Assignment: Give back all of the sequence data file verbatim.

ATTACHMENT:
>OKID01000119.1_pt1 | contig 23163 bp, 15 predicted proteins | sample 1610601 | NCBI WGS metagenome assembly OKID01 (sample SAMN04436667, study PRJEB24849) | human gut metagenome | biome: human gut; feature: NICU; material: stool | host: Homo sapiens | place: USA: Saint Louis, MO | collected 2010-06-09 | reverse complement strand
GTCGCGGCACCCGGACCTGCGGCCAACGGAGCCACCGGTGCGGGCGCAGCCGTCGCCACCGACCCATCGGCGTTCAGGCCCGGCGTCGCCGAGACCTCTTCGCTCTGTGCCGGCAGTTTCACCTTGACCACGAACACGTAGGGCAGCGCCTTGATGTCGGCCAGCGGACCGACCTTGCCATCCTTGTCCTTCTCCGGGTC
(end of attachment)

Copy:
>OKID01000119.1_pt1 | contig 23163 bp, 15 predicted proteins | sample 1610601 | NCBI WGS metagenome assembly OKID01 (sample SAMN04436667, study PRJEB24849) | human gut metagenome | biome: human gut; feature: NICU; material: stool | host: Homo sapiens | place: USA: Saint Louis, MO | collected 2010-06-09 | reverse complement strand
GTCGCGGCACCCGGACCTGCGGCCAACGGAGCCACCGGTGCGGGCGCAGCCGTCGCCACCGACCCATCGGCGTTCAGGCCCGGCGTCGCCGAGACCTCTTCGCTCTGTGCCGGCAGTTTCACCTTGACCACGAACACGTAGGGCAGCGCCTTGATGTCGGCCAGCGGACCGACCTTGCCATCCTTGTCCTTCTCCGGGTC